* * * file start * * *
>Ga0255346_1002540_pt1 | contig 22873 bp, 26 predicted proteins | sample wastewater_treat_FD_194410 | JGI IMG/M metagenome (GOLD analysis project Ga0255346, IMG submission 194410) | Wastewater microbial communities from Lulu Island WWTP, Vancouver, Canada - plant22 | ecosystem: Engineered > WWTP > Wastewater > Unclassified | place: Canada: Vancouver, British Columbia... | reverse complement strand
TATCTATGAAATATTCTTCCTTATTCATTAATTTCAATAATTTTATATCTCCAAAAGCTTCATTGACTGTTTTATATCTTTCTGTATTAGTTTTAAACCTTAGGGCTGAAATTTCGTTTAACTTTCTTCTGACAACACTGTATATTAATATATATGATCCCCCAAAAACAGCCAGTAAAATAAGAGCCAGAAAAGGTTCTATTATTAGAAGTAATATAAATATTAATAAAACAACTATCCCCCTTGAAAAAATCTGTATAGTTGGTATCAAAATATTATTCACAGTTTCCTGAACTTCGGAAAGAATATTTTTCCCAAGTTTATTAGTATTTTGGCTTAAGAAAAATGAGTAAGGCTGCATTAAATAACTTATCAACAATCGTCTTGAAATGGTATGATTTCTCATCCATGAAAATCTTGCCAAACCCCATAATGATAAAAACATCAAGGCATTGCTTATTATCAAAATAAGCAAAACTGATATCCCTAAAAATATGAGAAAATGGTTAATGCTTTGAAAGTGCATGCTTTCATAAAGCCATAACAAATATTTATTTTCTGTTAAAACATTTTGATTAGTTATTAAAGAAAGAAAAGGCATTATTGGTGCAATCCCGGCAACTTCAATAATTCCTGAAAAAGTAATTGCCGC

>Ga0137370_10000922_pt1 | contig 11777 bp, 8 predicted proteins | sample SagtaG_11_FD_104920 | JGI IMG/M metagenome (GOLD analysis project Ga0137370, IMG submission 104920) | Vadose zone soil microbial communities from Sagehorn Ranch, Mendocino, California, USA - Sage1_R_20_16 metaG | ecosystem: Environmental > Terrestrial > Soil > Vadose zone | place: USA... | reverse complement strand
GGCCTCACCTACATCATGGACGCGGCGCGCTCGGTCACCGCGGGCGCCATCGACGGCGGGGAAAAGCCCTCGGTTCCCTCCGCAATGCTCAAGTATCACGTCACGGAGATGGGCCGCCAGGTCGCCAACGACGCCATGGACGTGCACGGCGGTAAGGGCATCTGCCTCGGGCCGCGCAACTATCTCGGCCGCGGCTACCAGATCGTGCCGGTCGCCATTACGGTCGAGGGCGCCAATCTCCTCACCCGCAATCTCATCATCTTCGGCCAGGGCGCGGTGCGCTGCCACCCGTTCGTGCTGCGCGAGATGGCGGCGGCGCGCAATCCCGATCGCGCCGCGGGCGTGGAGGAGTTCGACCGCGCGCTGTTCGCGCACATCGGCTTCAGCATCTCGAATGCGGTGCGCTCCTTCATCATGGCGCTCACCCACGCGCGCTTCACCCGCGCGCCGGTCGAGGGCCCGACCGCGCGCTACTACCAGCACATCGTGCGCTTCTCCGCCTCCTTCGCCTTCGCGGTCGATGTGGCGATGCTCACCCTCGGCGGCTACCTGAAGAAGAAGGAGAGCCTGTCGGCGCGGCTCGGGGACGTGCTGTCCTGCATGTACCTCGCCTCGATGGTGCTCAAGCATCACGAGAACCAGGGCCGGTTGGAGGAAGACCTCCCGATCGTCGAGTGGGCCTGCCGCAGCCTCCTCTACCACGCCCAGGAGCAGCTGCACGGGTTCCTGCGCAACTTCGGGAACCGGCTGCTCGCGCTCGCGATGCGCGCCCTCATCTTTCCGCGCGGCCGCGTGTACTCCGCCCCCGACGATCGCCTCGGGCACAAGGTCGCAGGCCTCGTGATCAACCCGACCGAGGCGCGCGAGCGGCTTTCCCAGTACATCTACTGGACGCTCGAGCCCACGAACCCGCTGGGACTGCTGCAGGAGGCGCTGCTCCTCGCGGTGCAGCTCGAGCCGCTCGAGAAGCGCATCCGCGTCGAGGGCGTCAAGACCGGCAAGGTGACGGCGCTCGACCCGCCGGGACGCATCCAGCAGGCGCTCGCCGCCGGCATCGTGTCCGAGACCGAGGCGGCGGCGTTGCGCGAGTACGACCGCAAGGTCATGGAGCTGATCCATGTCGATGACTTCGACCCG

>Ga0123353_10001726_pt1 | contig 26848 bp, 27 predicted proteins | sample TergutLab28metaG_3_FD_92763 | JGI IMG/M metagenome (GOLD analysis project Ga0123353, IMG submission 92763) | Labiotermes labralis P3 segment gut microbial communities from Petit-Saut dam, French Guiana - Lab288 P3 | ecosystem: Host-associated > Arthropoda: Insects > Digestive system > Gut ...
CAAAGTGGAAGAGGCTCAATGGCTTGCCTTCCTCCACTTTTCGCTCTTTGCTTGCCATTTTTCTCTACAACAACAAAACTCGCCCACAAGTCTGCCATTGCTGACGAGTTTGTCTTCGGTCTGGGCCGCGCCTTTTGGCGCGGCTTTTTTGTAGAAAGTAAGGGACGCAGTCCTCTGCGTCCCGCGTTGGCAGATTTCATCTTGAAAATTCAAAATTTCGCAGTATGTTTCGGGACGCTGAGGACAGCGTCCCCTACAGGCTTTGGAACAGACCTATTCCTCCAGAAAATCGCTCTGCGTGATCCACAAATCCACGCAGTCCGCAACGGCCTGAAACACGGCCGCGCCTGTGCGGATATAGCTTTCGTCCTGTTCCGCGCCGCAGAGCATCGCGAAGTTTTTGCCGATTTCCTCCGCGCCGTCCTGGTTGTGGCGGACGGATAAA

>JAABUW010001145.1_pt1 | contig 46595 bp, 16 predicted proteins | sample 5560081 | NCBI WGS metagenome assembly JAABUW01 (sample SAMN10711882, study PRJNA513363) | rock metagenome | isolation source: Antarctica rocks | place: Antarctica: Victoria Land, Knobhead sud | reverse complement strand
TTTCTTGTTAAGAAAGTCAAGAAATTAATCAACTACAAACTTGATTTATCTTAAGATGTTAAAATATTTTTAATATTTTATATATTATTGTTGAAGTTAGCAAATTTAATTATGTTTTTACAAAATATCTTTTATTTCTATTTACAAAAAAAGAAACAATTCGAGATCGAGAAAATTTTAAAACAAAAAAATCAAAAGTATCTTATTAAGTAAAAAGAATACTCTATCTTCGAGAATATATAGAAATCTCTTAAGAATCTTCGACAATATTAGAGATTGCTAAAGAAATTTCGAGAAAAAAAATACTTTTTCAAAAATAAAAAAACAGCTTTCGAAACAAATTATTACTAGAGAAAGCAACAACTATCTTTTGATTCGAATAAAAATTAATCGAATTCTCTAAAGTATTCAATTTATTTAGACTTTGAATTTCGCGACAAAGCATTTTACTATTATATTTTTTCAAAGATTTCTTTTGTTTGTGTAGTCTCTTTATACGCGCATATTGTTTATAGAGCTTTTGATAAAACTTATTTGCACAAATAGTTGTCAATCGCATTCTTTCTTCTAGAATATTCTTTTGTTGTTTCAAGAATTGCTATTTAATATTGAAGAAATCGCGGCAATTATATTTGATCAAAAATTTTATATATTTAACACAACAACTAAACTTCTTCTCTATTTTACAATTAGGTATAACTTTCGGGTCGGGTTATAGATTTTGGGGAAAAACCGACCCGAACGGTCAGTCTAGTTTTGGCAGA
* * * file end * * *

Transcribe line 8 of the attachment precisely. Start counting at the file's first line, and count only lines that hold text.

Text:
TTTCTTGTTAAGAAAGTCAAGAAATTAATCAACTACAAACTTGATTTATCTTAAGATGTTAAAATATTTTTAATATTTTATATATTATTGTTGAAGTTAGCAAATTTAATTATGTTTTTACAAAATATCTTTTATTTCTATTTACAAAAAAAGAAACAATTCGAGATCGAGAAAATTTTAAAACAAAAAAATCAAAAGTATCTTATTAAGTAAAAAGAATACTCTATCTTCGAGAATATATAGAAATCTCTTAAGAATCTTCGACAATATTAGAGATTGCTAAAGAAATTTCGAGAAAAAAAATACTTTTTCAAAAATAAAAAAACAGCTTTCGAAACAAATTATTACTAGAGAAAGCAACAACTATCTTTTGATTCGAATAAAAATTAATCGAATTCTCTAAAGTATTCAATTTATTTAGACTTTGAATTTCGCGACAAAGCATTTTACTATTATATTTTTTCAAAGATTTCTTTTGTTTGTGTAGTCTCTTTATACGCGCATATTGTTTATAGAGCTTTTGATAAAACTTATTTGCACAAATAGTTGTCAATCGCATTCTTTCTTCTAGAATATTCTTTTGTTGTTTCAAGAATTGCTATTTAATATTGAAGAAATCGCGGCAATTATATTTGATCAAAAATTTTATATATTTAACACAACAACTAAACTTCTTCTCTATTTTACAATTAGGTATAACTTTCGGGTCGGGTTATAGATTTTGGGGAAAAACCGACCCGAACGGTCAGTCTAGTTTTGGCAGA